This spring, 20 staffers from digital agency PMG Worldwide huddled, virtually, with Snapchat’s team—piped in via videoconferencing—to learn the intricacies of the popular messaging app, with the platform’s best practices for advertisers topping the agenda.

Over the course of two hours’ worth of training sessions, the social media team at the Fort Worth, Texas-based shop—which has clients like Apple-owned Beats—got an edge on other mobile agencies, getting caught up on the constant stream of Snapchat’s new products and features. Moreover, in the coming months PMG will receive additional coaching and support from Snapchat parent Snap Inc.

This workshop is all part of the new Snapchat Certified Partners program, which the company is set to announce this week on the eve of the Cannes Lions International Festival of Creativity. When it comes to agencies, Snapchat won’t just be flipping the switch on its “Open for Business” sign—it also will be knocking on doors and inviting collaborators in like never before.

“[Snapchat is] in our office sometimes it seems like on a weekly basis,” said Angela Seits, director of social media and influencer marketing at PMG. “We’re very closely connected with them in terms of communication because the platform does change so much, so that allows us to be a little bit quicker and more responsive to how we stay up to date.”

One year after unveiling its ads API at Cannes, Snap is again set to make waves on the French Riviera. Snap execs will meet with clients along the Croisette to discuss the new Certified Partners program as well as introduce slick creative tools, a self-serve buying platform and talk about granular measurement tactics—which will take aim at sizable direct-responsive budgets from large and small advertisers.

Clearly, Snapchat has its eye on app-install dollars—a forward-thinking move, as apps are projected to be a $166 billion category in 2017, per App Annie.

If Snapchat’s presence at the festival for the past two years has been about warming up marketers to the app that mesmerizes millions of millennials every day, consider this year to be about proving that the Venice, Calif.-based company—which went through a buzzy IPO in March valued at $24 billion—is growing up and ready to seriously angle for ad dollars alongside Google, Twitter and most notably Facebook-owned Instagram.It’s incumbent on Snapchat to tackle the surge in popularity of Instagram Stories, which has been copying its Stories feature, lenses and graphics that overlay photos and videos. The rivalry may have contributed to Snapchat downloads falling 22 percent during the first two months of the second-quarter compared to the same period the year prior, according to data released by app-analytic firm Sensor Tower. Earlier, in Q1, Snapchat downloads had risen by 6 percent. Snap declined to comment on the report.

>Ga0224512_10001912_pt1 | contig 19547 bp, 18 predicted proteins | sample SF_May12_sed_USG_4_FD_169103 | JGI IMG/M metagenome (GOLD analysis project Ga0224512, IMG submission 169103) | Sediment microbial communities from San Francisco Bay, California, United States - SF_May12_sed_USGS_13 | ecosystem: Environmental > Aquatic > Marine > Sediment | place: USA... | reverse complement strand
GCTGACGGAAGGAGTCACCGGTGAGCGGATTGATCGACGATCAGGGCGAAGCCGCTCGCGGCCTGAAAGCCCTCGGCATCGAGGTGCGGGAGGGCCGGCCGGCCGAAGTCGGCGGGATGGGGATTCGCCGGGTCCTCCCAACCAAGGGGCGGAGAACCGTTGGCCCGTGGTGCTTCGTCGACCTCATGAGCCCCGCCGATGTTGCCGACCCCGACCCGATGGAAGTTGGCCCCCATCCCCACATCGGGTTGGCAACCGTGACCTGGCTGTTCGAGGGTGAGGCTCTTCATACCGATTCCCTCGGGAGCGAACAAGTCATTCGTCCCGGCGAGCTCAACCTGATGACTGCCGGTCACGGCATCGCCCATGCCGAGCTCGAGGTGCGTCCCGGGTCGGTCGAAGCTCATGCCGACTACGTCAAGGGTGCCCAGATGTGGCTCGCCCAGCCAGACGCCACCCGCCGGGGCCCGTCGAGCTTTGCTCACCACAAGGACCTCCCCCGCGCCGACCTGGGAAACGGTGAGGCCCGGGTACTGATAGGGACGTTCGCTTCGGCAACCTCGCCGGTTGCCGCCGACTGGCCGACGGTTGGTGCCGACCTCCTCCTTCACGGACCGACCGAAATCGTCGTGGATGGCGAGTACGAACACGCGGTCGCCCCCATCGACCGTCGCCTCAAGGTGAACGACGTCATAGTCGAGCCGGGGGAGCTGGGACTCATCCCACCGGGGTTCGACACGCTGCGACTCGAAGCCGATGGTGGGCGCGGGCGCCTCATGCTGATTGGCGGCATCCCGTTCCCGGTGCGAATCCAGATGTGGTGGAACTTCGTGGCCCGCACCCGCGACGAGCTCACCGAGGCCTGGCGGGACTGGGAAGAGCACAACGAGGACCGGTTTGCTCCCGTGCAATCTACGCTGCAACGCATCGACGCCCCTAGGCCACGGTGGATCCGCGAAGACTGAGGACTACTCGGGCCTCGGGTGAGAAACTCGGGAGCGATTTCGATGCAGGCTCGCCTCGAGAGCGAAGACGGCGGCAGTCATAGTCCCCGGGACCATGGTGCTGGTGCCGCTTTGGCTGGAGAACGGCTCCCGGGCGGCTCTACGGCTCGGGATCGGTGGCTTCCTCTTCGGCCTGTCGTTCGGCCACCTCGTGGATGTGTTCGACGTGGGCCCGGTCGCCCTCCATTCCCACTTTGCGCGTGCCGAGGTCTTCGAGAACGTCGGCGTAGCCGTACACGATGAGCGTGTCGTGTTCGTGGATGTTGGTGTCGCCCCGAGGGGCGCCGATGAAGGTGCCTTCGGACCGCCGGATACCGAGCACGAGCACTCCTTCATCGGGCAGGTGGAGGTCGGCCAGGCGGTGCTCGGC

Moreover, during Snap’s first earnings report in May, the app missed analysts’ revenue expectations while year-over-year daily user growth slowed to 36 percent, down from a 48 percent yearly uptick during the fourth quarter of 2016.

“Instagram will remain a concern for Snapchat as long as they’re both hitting the same audiences with the same features,” said DigitasLBi’s Jill Sherman, svp, social strategy. “Snapchat has been largely focused on aging up to meet the reach and scale that shareholders demand. The real test will be their ability to reach down again, to compete with the new platforms like Musical.ly, Live.ly, YouNow and Houseparty that are attracting Gen Z in droves.”

Meanwhile, its ad play continues to forge ahead as aggressively as ever. Over the past year, Snap doubled its number of employees to 2,000 and now has sales teams in the U.S., Canada, U.K., France, Germany, the Netherlands and Australia.

“You really want to help your partners grow and learn,” explained Imran Khan, Snapchat’s chief strategy officer. “We’ve always been very focused on, ‘Let’s not onboard advertisers just to onboard. Let’s onboard them to be successful.’ And as a result, we have been very maniacally focused on measurement, ease of buying that brought in things like the API. Our view is that we have to take a long-term approach.”

That vision starts with taking marketers to school. Snapchat Certified Partners will help more than 25 agencies and vendors, including Omnicom’s Resolution Media, OrionCKB, SocialCode and Adaptly become fluent in Snapchat vernacular. Participants undergo two Snap-led training sessions before taking an online exam detailing ad capabilities, optimization strategies and vertical-specific best practices, among other things. After passing the test, companies receive a digital badge and will partake in ongoing coaching and reviews to remain part of the program.

“Our ad business is still relatively new, so educating people on our ad product, our creative, our measurement system—all of those things will help our advertisers to get better performance,” Khan explained.